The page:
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A Woman Files Suit Against Actos After Being Diagnosed With Bladder Cancer

One of the many new lawsuits against manufacturer Takeda Pharmaceuticals, Inc. was filed by Pennsylvania resident Mona Marie Rolls. The case alleges she developed bladder cancer resulting from Actos. Plaintiff Rolls seeks to hold the defendant liable for her injuries and filed the case on July 27, 2012, in the Circuit Court of Cook County, Illinois. Rolls brings counts of strict liability and negligence against the defendants. She states that the manufacturer failed to ensure the product was accompanied by proper and accurate warnings about the possible adverse side effects.

Unaware of the connection, the plaintiff continued taking Actos even after her bladder cancer diagnosis

In her complaint, Rolls states that she started taking Actos around July 2008 and that year, the drug had become the tenth best-selling drug in the United States. Actos was prescribed by her physician for long-term maintenance of her Type II diabetes. At the time, there were no warnings on the drug’s label about any risk of bladder cancer, and Rolls states that she and her doctor were unaware of such risks, nor could they have reasonably known about them.

According to her Actos attorneys, Rolls was diagnosed with bladder cancer in around May, 2009—about a year after she started taking the medication. Still unaware of the connection between the medication and bladder cancer, she continued taking the medication until March of 2010.

As a result of ingesting the drug for many years, Rolls claims, she has been permanently and severely injured, and will require ongoing medical care and treatment. She states that the defendants were aware of the cancer risk from the drug, yet failed to warn physicians or patients. She points out a two-year animal study performed prior to the FDA’s approval of Actos indicated drug-induced tumors.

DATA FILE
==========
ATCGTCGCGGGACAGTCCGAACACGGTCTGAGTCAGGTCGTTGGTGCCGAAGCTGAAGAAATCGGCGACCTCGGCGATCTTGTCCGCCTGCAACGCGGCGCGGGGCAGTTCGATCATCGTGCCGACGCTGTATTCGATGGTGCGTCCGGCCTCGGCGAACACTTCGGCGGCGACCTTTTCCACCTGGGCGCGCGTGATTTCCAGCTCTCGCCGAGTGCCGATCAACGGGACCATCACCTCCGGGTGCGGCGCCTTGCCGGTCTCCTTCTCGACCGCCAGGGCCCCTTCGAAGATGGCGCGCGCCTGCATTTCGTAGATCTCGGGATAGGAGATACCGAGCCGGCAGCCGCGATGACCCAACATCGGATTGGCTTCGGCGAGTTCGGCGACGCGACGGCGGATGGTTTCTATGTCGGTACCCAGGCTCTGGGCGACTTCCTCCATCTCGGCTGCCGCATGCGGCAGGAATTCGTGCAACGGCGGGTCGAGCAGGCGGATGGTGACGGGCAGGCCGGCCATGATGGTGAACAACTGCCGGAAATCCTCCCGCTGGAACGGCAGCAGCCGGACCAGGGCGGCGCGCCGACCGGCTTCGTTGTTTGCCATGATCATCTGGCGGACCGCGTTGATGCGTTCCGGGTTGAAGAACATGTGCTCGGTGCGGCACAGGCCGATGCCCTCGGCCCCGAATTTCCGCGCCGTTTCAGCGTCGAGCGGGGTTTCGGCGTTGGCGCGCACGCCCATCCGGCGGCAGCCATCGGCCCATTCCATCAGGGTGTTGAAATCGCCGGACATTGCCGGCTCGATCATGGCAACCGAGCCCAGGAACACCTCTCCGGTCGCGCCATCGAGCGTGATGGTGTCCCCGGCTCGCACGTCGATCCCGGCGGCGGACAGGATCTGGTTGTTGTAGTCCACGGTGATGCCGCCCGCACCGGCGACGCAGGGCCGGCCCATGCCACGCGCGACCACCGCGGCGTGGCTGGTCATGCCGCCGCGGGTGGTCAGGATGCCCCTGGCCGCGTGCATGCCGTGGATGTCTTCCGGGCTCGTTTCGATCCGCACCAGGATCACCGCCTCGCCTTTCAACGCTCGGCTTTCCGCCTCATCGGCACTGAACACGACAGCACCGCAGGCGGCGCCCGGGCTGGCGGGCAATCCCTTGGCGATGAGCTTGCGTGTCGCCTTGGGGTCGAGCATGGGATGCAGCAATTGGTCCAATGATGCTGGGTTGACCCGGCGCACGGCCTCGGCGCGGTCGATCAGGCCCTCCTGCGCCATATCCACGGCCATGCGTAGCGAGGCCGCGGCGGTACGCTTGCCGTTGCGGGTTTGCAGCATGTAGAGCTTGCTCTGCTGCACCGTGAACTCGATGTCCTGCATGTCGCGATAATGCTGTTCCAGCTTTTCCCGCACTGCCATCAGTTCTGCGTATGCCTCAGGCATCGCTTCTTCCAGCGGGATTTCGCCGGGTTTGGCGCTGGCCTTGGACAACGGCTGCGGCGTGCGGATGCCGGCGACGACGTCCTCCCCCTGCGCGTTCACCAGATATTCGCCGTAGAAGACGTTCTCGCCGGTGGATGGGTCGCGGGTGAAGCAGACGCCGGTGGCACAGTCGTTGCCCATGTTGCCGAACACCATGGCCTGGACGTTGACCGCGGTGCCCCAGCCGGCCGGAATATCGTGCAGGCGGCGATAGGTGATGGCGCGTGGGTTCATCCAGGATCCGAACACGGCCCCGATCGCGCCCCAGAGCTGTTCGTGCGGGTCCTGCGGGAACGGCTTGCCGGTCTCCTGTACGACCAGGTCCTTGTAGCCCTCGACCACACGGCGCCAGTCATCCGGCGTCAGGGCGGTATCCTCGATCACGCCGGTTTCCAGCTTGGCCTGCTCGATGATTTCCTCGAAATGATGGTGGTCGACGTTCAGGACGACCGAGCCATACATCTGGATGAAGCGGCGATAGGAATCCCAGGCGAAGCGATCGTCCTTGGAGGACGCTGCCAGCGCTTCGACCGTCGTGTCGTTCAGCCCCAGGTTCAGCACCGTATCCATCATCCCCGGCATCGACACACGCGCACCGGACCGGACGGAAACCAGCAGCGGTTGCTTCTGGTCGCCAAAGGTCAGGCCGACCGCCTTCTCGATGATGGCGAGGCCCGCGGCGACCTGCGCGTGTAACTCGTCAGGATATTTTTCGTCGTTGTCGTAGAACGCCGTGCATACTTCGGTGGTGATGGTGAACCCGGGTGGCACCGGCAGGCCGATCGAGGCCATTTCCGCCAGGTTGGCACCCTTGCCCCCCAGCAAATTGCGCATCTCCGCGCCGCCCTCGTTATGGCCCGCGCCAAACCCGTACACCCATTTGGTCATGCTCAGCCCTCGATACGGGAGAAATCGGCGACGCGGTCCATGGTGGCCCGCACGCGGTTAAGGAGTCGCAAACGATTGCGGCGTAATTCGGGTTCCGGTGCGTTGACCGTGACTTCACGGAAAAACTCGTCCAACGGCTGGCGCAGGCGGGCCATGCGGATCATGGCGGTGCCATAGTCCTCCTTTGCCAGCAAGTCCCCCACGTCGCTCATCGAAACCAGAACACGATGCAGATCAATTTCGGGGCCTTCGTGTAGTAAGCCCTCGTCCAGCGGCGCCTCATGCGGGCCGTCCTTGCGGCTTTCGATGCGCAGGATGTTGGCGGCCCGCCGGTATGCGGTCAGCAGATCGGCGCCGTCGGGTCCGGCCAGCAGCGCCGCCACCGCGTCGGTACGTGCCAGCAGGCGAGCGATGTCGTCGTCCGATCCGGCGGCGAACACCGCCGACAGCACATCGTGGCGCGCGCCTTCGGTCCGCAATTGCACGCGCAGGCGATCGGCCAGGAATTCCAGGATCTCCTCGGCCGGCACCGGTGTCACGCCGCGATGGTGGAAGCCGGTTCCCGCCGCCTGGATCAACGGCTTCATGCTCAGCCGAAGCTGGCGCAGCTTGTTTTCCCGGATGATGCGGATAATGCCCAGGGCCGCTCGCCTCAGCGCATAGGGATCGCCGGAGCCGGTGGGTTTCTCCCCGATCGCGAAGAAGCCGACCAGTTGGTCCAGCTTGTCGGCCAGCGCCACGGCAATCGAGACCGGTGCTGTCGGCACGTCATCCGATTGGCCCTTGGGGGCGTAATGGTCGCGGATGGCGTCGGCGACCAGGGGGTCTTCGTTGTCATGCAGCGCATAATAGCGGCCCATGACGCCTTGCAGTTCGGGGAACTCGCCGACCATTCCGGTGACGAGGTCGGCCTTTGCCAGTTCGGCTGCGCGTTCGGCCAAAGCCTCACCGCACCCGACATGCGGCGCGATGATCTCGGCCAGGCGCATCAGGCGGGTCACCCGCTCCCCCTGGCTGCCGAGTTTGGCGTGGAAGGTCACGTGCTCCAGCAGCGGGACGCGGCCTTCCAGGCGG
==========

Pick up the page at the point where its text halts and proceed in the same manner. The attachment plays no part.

France suspends the use of Actos and the FDA issues a second warning

In 2005, the results of the PROactive clinical trial found a higher percentage of bladder cancer cases in patients using Actos versus competitors.

In September 2010, shortly after Rolls stopped taking Actos, the FDA issued a Safety Announcement stating it was reviewing data from an ongoing study to evaluate the association between Actos and cancer.

Meanwhile, in early 2011, the American Diabetes Association published a study concluding that that there was an association between Actos and the disease. Then, on June 9, 2011, the European Medicines Agency announced that it had been informed by the French Medicines Agency of its decision to suspend the use of Actos and other pioglitazone-containing medicines in France. About a month later, France implemented a recall of Actos, totally withdrawing the drug from the market because of studies linking it to bladder cancer.

The FDA issued a second safety announcement warning to doctors and patients on June 15, 2011. It warned of an increased risk of bladder cancer in those taking Actos for more than a year. For the first time, this warning was added to the label of Actos.

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